Portland High School senior Danny Tocci considers himself a “glass half full person.” So he sees the benefits of virtual meetings with his Portland/Deering ice hockey teammates and coaches as he hopes for some form of a season this winter.
HOW TO GET HELP
If you or someone you know is struggling with a mental health crisis, call the Maine Crisis Line 24 hours a day at 1-888-568-1112. For more information about mental health services in Maine, visit the website for the state’s chapter of the National Alliance on Mental Illness.
But Tocci said it is getting tougher and tougher to maintain a healthy outlook as the coronavirus pandemic grinds on and he and his teammates are not allowed to gather for any type of in-person athletic activities because they are in one of Maine’s four “yellow” counties.
“It’s saddening in a way and I do definitely worry about some of my teammates’ mental health because (playing sports) is all we’ve known,” said Tocci, a co-captain. “It means so much. It’s a way to release energy, see people and converse. It’s just having something to belong to and a place where you feel comfortable and you can go there and express yourself.”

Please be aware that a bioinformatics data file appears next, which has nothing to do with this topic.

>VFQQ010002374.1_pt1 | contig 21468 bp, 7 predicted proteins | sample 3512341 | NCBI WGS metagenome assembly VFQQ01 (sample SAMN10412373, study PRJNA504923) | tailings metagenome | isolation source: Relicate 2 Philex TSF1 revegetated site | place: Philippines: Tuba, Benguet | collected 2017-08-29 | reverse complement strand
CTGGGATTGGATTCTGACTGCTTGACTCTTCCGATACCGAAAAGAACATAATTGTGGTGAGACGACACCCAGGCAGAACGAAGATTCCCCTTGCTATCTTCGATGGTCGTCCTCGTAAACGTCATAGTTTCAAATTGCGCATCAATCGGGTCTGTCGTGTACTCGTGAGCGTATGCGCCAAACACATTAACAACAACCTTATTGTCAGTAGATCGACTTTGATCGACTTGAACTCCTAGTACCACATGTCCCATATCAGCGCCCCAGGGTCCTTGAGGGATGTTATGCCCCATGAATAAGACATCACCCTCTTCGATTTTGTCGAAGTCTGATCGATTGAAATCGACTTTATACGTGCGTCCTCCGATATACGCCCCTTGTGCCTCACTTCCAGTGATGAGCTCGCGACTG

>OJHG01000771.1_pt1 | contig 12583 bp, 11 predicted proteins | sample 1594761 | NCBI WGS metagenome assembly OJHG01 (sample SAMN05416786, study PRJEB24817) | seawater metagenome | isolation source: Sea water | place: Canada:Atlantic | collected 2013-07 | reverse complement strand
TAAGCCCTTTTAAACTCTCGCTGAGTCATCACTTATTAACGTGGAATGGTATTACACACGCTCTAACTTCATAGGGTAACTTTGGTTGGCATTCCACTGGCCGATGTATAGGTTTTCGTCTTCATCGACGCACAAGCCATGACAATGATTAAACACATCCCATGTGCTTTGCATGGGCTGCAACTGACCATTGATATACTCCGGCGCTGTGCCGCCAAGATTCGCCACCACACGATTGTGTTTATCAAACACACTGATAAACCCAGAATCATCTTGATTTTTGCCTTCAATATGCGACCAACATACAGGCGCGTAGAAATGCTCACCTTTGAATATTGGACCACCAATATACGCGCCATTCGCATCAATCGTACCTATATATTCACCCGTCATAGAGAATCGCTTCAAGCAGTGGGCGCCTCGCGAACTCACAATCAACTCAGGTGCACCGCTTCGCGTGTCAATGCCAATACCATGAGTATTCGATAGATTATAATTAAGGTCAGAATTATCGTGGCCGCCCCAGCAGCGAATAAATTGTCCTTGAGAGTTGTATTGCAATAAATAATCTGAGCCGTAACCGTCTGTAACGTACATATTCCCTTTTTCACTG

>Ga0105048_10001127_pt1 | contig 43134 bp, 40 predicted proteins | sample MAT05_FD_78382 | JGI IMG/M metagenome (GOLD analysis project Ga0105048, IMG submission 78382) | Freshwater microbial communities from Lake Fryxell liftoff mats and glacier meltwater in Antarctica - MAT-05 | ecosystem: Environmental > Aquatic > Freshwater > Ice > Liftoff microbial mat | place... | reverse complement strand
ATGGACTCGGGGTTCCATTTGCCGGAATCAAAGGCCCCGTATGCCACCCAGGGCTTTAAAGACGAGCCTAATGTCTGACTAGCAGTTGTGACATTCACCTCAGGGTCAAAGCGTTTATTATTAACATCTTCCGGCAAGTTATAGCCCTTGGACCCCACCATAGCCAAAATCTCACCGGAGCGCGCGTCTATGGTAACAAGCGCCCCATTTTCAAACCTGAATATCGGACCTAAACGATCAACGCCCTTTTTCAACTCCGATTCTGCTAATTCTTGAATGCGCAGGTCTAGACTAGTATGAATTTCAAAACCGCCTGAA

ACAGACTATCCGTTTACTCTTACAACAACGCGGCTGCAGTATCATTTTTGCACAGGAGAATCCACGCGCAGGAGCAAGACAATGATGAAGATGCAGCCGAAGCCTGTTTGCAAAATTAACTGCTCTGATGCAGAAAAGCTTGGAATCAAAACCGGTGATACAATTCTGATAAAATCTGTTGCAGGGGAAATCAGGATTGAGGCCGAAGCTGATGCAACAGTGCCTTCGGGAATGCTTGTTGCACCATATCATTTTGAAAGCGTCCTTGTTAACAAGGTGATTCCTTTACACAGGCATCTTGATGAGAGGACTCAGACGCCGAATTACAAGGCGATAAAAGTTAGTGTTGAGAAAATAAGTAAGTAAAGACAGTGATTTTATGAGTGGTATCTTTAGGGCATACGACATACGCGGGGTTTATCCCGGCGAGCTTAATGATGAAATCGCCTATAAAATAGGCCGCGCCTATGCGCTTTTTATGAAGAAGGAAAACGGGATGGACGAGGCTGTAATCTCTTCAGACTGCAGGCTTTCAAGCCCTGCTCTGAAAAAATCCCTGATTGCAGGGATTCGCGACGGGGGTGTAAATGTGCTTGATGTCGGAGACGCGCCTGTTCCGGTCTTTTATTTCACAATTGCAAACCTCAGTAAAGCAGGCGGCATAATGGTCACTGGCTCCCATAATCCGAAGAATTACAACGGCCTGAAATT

With high school teams in yellow counties unable to meet for practices or even socially distanced workouts after school, educators and medical professionals are sounding the alarm that, in the effort to limit the spread of COVID-19, the mental well-being of student-athletes is increasingly at risk.
“I think for a good percentage of the kids, yes, it is affecting their mental health,” said John Ryan, the certified athletic trainer at South Portland High and president of the Maine Athletic Trainers’ Association. “And for me, it’s not so much being able to play games, it’s being able to get together with their buddies and do something. … For a lot of these kids, being involved in athletics is a driving force for them to go to school. So now you’ve taken that away and they’re sitting at home thinking, ‘Why bother to go to school?’”